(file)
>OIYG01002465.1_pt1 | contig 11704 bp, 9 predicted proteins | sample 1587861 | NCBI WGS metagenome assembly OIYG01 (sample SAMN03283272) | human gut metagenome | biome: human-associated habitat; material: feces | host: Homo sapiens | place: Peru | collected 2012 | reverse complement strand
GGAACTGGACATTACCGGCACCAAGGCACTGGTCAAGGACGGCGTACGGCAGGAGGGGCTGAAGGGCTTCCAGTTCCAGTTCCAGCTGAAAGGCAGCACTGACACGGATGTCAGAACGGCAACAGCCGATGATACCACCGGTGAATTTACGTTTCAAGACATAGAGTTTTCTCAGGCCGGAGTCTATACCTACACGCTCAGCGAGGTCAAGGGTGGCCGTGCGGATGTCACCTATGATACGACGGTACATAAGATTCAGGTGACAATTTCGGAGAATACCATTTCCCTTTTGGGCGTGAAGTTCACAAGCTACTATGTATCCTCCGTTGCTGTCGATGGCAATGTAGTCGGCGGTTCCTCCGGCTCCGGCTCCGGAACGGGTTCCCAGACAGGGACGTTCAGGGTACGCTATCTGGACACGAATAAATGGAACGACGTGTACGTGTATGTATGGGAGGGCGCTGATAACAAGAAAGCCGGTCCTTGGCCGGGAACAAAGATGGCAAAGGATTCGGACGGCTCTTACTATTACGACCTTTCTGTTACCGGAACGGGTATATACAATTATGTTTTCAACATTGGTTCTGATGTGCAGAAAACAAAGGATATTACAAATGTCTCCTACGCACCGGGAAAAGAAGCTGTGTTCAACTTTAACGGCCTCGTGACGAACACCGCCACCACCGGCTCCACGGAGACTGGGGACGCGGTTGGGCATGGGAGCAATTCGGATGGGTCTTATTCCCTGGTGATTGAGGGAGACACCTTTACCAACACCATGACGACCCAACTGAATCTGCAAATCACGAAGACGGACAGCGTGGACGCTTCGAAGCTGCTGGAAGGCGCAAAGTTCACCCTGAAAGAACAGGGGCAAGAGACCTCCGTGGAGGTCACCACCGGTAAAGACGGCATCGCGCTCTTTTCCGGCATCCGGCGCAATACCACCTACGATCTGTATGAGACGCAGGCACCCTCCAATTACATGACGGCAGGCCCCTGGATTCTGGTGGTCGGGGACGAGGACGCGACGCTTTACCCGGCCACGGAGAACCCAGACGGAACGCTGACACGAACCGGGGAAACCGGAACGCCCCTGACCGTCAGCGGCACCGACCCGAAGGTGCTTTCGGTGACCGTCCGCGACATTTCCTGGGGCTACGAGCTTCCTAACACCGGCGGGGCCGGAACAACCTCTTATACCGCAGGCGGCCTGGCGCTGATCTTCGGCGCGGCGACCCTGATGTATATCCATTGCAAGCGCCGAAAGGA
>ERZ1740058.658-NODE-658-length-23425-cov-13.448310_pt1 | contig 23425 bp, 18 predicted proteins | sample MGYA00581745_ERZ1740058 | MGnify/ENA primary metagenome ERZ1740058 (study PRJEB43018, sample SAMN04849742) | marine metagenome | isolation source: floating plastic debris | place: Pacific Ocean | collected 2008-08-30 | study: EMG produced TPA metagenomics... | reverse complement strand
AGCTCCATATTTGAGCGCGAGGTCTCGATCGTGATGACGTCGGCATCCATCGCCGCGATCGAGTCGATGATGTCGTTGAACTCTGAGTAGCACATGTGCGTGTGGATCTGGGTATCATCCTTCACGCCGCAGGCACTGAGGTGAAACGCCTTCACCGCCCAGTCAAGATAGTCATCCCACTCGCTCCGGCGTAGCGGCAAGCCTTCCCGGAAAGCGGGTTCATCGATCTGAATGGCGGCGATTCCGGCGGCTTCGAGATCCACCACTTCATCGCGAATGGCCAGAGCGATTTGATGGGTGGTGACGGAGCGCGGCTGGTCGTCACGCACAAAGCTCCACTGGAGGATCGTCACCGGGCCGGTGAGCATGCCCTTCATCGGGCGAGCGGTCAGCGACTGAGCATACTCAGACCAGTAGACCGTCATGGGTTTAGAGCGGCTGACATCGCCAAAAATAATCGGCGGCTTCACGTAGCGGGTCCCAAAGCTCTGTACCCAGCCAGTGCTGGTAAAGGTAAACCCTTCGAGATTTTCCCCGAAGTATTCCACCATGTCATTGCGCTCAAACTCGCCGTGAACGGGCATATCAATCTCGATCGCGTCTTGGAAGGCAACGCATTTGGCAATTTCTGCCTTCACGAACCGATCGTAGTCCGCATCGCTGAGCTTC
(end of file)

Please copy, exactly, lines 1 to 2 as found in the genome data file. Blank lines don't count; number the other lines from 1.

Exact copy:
>OIYG01002465.1_pt1 | contig 11704 bp, 9 predicted proteins | sample 1587861 | NCBI WGS metagenome assembly OIYG01 (sample SAMN03283272) | human gut metagenome | biome: human-associated habitat; material: feces | host: Homo sapiens | place: Peru | collected 2012 | reverse complement strand
GGAACTGGACATTACCGGCACCAAGGCACTGGTCAAGGACGGCGTACGGCAGGAGGGGCTGAAGGGCTTCCAGTTCCAGTTCCAGCTGAAAGGCAGCACTGACACGGATGTCAGAACGGCAACAGCCGATGATACCACCGGTGAATTTACGTTTCAAGACATAGAGTTTTCTCAGGCCGGAGTCTATACCTACACGCTCAGCGAGGTCAAGGGTGGCCGTGCGGATGTCACCTATGATACGACGGTACATAAGATTCAGGTGACAATTTCGGAGAATACCATTTCCCTTTTGGGCGTGAAGTTCACAAGCTACTATGTATCCTCCGTTGCTGTCGATGGCAATGTAGTCGGCGGTTCCTCCGGCTCCGGCTCCGGAACGGGTTCCCAGACAGGGACGTTCAGGGTACGCTATCTGGACACGAATAAATGGAACGACGTGTACGTGTATGTATGGGAGGGCGCTGATAACAAGAAAGCCGGTCCTTGGCCGGGAACAAAGATGGCAAAGGATTCGGACGGCTCTTACTATTACGACCTTTCTGTTACCGGAACGGGTATATACAATTATGTTTTCAACATTGGTTCTGATGTGCAGAAAACAAAGGATATTACAAATGTCTCCTACGCACCGGGAAAAGAAGCTGTGTTCAACTTTAACGGCCTCGTGACGAACACCGCCACCACCGGCTCCACGGAGACTGGGGACGCGGTTGGGCATGGGAGCAATTCGGATGGGTCTTATTCCCTGGTGATTGAGGGAGACACCTTTACCAACACCATGACGACCCAACTGAATCTGCAAATCACGAAGACGGACAGCGTGGACGCTTCGAAGCTGCTGGAAGGCGCAAAGTTCACCCTGAAAGAACAGGGGCAAGAGACCTCCGTGGAGGTCACCACCGGTAAAGACGGCATCGCGCTCTTTTCCGGCATCCGGCGCAATACCACCTACGATCTGTATGAGACGCAGGCACCCTCCAATTACATGACGGCAGGCCCCTGGATTCTGGTGGTCGGGGACGAGGACGCGACGCTTTACCCGGCCACGGAGAACCCAGACGGAACGCTGACACGAACCGGGGAAACCGGAACGCCCCTGACCGTCAGCGGCACCGACCCGAAGGTGCTTTCGGTGACCGTCCGCGACATTTCCTGGGGCTACGAGCTTCCTAACACCGGCGGGGCCGGAACAACCTCTTATACCGCAGGCGGCCTGGCGCTGATCTTCGGCGCGGCGACCCTGATGTATATCCATTGCAAGCGCCGAAAGGA